Though Wodan is a battle-god, he is hardly ever seen fighting for himself. He chooses the slain, but seldom actually slays them; his decision is enough to set their doom. In token of this, it may be noted that he bears no sword: though he gives swords and armour to his heroes, and is seen dressed in byrnie and helmet, his only weapon is the spear Gungnir ("the shaking one"). The spear is the sign of his might, used for hallowing - but not in the same way as the Hammer of Thonar. The Hammer-hallowing is a blessing; the hallowing of the Spear dooms whoever or whatever its flight passes over to be destroyed in the Middle-Garth so that Wodan may have it in his own hall. Although most pictures of Wodan show Gungnir as a thrusting spear, all references to his use of it, or indeed to the Wodanic use of any spear, tell us that it is a throwing spear. The many spear-blades with runic inscriptions from the Migration Age are also very narrow of haft, showing that they must have been used for casting rather than thrusting. The same is true for the Kragehul spear-shaft (Denmark, 5th century), the inscription of which is debated, but seems to be a ritual dedication of its victims.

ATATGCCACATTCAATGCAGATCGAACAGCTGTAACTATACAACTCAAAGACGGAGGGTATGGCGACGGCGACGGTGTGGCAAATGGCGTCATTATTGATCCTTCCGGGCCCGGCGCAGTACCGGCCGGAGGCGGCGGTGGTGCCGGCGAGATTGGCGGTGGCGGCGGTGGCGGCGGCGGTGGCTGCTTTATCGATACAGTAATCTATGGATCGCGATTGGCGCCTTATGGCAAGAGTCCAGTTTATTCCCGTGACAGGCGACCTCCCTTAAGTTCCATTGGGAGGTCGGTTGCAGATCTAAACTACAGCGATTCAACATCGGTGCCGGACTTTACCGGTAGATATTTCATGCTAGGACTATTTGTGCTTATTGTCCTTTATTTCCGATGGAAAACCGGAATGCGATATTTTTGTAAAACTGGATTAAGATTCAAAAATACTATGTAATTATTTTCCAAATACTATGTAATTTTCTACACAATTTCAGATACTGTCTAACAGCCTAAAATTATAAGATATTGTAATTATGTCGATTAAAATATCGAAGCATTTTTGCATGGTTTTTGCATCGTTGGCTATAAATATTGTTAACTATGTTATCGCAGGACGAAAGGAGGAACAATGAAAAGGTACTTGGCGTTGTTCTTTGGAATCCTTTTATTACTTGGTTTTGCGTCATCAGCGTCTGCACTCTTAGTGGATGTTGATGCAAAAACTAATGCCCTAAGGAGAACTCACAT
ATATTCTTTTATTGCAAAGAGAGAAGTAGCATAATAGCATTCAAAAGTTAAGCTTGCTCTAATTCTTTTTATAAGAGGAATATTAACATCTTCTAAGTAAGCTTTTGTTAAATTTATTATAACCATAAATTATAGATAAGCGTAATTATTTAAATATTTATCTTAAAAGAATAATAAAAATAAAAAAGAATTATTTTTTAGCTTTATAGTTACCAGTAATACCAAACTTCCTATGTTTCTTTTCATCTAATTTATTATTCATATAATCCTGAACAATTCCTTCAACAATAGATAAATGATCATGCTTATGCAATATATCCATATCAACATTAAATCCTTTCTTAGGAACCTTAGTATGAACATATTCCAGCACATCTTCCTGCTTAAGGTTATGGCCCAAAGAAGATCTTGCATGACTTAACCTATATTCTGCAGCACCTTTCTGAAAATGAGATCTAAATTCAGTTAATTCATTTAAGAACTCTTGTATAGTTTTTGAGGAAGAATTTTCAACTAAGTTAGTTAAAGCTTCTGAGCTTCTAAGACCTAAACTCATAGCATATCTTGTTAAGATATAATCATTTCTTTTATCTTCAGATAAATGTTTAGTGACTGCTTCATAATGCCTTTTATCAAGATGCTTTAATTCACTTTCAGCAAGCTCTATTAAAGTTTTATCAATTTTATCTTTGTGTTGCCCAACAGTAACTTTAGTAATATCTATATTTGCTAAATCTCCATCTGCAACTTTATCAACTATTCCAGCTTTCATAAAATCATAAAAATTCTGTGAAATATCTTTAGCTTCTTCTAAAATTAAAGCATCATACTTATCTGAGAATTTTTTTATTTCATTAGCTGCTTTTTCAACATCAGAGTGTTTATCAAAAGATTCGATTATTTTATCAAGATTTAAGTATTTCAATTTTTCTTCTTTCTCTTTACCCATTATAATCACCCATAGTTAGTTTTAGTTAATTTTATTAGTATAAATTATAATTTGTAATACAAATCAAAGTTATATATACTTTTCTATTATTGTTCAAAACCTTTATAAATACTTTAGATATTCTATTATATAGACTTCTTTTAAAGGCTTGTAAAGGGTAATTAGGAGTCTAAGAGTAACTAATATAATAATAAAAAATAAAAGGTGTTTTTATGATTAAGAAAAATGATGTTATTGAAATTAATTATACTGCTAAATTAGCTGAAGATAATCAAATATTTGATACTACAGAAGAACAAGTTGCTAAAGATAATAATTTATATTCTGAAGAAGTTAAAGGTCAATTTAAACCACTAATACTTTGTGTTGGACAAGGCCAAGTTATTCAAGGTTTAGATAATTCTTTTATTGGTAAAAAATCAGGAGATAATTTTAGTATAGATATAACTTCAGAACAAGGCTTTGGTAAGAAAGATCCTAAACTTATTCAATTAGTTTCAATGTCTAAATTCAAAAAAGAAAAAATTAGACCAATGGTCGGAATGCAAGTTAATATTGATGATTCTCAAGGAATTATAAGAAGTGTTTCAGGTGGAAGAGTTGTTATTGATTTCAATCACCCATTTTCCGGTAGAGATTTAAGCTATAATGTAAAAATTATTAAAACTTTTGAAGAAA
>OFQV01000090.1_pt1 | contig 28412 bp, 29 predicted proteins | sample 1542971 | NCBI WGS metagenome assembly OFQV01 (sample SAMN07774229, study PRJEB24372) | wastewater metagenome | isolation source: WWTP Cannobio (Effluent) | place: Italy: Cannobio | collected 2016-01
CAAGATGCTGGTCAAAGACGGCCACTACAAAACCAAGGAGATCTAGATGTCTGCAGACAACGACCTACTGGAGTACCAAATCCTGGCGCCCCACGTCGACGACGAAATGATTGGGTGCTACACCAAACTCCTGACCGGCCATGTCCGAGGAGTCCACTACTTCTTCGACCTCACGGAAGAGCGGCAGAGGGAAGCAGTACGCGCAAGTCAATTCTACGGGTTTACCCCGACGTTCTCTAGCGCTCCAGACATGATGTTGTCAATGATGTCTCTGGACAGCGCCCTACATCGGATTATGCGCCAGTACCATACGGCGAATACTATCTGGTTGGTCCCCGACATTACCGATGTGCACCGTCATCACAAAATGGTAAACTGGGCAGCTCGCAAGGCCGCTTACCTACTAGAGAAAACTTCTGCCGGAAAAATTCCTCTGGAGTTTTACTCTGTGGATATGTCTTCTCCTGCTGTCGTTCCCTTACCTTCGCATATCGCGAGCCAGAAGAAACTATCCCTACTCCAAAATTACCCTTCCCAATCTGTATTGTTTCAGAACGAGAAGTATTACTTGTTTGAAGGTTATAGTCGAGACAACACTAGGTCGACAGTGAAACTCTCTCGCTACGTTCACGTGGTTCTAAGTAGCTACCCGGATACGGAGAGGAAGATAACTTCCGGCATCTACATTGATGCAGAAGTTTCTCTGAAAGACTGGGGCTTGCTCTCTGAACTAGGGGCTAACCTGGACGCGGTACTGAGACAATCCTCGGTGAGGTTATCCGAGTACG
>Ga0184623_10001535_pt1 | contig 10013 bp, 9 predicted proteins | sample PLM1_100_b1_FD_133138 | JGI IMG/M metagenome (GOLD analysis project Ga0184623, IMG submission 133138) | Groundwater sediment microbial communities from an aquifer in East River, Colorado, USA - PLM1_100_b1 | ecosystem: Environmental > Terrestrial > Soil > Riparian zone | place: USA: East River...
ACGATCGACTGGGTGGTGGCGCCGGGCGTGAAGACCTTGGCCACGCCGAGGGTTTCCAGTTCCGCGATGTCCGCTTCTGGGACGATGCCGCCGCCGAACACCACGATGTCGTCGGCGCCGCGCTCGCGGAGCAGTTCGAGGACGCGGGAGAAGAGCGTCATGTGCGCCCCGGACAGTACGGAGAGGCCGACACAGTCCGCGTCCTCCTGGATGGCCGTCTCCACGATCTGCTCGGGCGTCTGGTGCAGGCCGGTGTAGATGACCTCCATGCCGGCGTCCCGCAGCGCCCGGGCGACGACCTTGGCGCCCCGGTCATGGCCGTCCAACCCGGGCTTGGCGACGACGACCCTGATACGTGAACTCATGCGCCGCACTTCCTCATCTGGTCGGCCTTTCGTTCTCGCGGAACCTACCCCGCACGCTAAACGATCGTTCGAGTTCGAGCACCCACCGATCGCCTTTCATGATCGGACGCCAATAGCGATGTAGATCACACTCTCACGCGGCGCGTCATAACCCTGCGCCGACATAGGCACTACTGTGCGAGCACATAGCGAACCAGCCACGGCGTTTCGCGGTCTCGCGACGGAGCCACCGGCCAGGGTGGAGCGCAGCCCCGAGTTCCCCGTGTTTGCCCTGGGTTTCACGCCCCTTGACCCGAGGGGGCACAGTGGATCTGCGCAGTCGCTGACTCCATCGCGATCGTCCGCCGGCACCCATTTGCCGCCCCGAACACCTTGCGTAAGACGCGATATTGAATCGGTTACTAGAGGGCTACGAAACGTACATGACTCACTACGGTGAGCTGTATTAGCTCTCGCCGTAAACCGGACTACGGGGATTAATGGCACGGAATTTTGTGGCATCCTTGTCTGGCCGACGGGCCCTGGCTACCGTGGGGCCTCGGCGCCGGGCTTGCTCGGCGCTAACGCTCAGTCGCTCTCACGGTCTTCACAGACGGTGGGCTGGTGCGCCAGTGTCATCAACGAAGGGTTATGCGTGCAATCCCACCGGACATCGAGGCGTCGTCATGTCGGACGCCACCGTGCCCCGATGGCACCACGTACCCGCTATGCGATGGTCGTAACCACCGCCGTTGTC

Wodan is known as the ruler of Walhall - the Hall of the Slain, where his chosen einherjar ("Single-Harriers") fight every day and feast every night in training for Ragnarök. Although Snorri presents Valhöll as the Norse heaven reserved only for the battle-slain elite, in contrast to Hel where everyone else ends up, this view seems to be late; the growth of the Walhall-belief is spoken of further in the chapter "Soul, Death, and Rebirth".